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Comic Books, Film
Viz and Tokyopop may be bigger, but Del Rey manga has always been the prestige manga publisher, the home of smart, mature titles like Love Roma, Mushishi, and Nodame Cantabile, as well as solid genre favorites like Kitchen Princess (arguably the shoujo-est shoujo manga ever), Air Gear, Negima, and Basilisk. Sure, there was the occasional dud, but overall their line was strong, their production values were high, and the translations didn’t insult your intelligence.
Lately, though, things seem to have slowed down over at the Del Rey shop. Ali Kokmen, their affable and well-liked marketing director, was let go. Their website got swallowed up by a generic graphic-novel website run by parent company Random House; their old site got everything I talked about in yesterday’s post right, and the new one gets everything wrong. And a reader who pre-ordered volumes of Nodame Cantabile and Gakuen Prince got this e-mail recently:
Volumes 17 and 18 of “Nodame Cantabile” have been cancelled prior to publication, as have volumes 4 and 5 of “Gakuen Prince.” We have no additional information available as to why this may have occurred. At the present time there are no upcoming releases scheduled for either series within the next 12 months.
Comments at the site indicate that another series, Pumpkin Scissors has also been canceled (although in the word of comics retailing, “canceled” may simply mean postponed).
Is Random House is washing its hands of manga? I e-mailed Del Rey associate publisher Dallas Middaugh and asked some pointed questions; here is his answer:
Thanks for inquiring about our manga program. Let me assure you that Random House plans to be in the manga business for years to come, and our program overall remains strong and steady. You may recall that we moved a few series into the omnibus format, which has made it appear to some that we’ve drastically reduced our list, but we’re still publishing roughly the same number of pages of manga each year.
The Del Rey Manga site has been merged into our Suvudu site, which, if anything, has increased our updates for delreyemanga.com, a site which had remained static for way too long. And our commitment to graphic novels remains strong, as in addition to our manga program we have new graphic novels from Diana Gabaldon, Dean Koontz, GB Tran, and several others out later this year and early next.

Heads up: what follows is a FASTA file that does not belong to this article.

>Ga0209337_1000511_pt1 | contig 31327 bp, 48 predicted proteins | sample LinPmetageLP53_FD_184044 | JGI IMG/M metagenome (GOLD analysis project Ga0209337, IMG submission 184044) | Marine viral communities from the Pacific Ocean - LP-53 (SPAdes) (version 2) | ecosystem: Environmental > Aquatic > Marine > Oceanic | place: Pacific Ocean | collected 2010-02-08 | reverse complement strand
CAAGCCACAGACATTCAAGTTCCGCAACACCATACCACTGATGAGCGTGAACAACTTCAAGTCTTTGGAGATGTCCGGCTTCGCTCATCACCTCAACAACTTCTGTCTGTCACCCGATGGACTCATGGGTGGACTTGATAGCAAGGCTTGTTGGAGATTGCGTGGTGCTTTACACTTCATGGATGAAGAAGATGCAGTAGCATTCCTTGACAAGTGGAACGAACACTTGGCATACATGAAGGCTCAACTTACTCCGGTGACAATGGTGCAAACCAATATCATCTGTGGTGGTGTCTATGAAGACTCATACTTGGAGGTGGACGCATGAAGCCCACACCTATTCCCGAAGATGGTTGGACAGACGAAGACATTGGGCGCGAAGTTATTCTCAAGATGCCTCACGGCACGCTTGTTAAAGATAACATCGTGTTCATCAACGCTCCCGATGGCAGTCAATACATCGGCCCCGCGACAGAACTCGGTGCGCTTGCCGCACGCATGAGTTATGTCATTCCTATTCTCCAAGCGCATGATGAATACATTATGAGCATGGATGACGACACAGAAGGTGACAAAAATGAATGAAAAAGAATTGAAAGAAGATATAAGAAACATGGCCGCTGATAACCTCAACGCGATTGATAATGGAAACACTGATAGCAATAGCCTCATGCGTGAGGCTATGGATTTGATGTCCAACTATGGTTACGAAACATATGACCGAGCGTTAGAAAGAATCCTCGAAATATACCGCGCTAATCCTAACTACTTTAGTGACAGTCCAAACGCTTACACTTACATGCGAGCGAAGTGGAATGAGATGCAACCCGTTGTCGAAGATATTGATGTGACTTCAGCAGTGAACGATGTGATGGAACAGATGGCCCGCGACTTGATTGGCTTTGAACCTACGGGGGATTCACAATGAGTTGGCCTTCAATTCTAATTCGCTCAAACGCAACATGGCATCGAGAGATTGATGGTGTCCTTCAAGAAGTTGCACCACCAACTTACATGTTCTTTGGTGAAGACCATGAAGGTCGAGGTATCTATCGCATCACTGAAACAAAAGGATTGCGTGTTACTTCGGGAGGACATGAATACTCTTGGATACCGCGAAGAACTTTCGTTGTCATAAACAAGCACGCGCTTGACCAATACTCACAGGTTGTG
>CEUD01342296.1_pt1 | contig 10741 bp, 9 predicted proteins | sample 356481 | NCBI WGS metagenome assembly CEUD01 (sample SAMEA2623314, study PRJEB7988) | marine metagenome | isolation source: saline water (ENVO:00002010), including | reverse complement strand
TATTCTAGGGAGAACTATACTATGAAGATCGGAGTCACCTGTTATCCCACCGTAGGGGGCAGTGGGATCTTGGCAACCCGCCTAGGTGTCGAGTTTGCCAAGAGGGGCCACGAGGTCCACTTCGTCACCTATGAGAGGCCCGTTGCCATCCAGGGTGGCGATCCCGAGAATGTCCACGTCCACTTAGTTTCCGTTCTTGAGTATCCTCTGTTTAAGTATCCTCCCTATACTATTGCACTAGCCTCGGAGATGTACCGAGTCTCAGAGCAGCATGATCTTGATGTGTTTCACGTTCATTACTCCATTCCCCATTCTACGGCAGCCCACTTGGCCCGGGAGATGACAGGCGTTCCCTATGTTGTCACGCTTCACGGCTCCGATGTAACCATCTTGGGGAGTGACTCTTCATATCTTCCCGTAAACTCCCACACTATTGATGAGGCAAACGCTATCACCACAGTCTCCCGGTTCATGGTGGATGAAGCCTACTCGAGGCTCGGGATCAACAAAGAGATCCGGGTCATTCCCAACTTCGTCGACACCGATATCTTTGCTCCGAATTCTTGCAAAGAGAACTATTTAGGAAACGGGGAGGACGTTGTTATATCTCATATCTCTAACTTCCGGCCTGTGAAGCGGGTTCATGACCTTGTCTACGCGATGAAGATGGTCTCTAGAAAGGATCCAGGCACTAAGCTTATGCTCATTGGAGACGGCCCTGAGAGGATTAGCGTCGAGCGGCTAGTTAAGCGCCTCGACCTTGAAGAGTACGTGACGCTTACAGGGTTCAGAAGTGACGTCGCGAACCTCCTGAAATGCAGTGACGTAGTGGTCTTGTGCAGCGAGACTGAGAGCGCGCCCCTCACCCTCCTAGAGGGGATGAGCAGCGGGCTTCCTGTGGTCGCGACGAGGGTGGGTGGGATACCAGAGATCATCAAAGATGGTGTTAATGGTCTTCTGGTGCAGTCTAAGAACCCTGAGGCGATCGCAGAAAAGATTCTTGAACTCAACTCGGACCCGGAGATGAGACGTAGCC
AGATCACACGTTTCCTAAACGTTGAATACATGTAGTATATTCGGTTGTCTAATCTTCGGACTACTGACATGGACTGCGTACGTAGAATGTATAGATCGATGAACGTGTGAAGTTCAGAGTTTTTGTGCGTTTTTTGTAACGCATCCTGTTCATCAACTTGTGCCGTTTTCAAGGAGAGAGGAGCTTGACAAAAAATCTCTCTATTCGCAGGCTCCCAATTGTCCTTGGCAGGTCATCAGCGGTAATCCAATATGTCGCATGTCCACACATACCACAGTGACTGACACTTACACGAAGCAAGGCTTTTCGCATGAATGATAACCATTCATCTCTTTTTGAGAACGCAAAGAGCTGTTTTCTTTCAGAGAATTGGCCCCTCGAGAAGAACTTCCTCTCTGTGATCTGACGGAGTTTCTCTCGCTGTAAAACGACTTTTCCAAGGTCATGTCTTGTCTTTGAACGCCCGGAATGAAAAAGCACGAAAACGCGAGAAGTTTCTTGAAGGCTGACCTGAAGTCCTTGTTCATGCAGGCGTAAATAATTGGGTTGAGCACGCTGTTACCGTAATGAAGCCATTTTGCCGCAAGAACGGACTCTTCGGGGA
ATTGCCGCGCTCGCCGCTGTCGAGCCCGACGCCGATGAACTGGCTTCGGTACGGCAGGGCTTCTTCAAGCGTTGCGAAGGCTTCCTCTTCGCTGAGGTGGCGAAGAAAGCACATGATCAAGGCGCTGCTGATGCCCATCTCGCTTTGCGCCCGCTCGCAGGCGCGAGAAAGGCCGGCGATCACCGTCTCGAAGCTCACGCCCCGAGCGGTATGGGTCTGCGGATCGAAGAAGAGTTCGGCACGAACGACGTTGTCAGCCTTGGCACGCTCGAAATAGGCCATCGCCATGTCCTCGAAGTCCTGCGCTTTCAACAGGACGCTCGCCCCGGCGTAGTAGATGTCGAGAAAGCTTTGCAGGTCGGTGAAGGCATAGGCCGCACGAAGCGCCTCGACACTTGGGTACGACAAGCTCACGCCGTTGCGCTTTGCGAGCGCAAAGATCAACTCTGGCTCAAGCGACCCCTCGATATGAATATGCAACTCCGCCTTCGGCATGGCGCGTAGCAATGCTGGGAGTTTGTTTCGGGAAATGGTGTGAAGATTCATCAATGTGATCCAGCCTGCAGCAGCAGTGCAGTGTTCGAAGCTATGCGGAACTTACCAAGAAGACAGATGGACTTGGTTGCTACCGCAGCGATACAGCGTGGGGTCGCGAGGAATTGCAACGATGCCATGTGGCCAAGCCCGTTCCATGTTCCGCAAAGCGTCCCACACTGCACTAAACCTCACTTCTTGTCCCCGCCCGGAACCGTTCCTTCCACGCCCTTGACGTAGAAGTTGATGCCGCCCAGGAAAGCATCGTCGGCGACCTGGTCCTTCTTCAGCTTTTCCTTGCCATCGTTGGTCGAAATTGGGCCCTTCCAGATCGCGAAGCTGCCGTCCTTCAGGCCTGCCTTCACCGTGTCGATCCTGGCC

I do recall them moving series to omnibus format, something that actually played pretty well with the fans I heard from, as they are better value for the money. A few years ago, they actually did some exclusive omnibuses for the Borders bookstore chain, so that isn’t new.
This will inevitably lead to speculation about whether the Japanese publisher Kodansha is pulling their titles from Del Rey, as they did from Tokyopop; all three of the canceled titles are licensed from Kodansha.
Random House and Kodansha formed a joint venture in 2003, chiefly to sell Random House books in Japan, and one result of this cozy relationship is that Del Rey got the choice Kodansha titles. The joint venture was dissolved last year, and around the same time, Kodansha announced that it would be publishing manga in the U.S. itself, although its only releases so far are re-issues of Akira and Ghost in the Shell. The picture isn’t all that clear, though, because Del Rey just released the latest volume of another Kodansha title, Sayonara Zetsubou-sensei.
Ultimately, Del Rey’s strength lies as much with their editing and production values as with the licenses they get; one of their best books in recent years is Nina Matsumoto’s Yokaiden, a global manga. And most publishers have slimmed down their releases, publicly or quietly, so that’s nothing unusual. With a corporate parent like Random House, Del Rey should be better positioned than most, as long as RH keeps putting resources into them.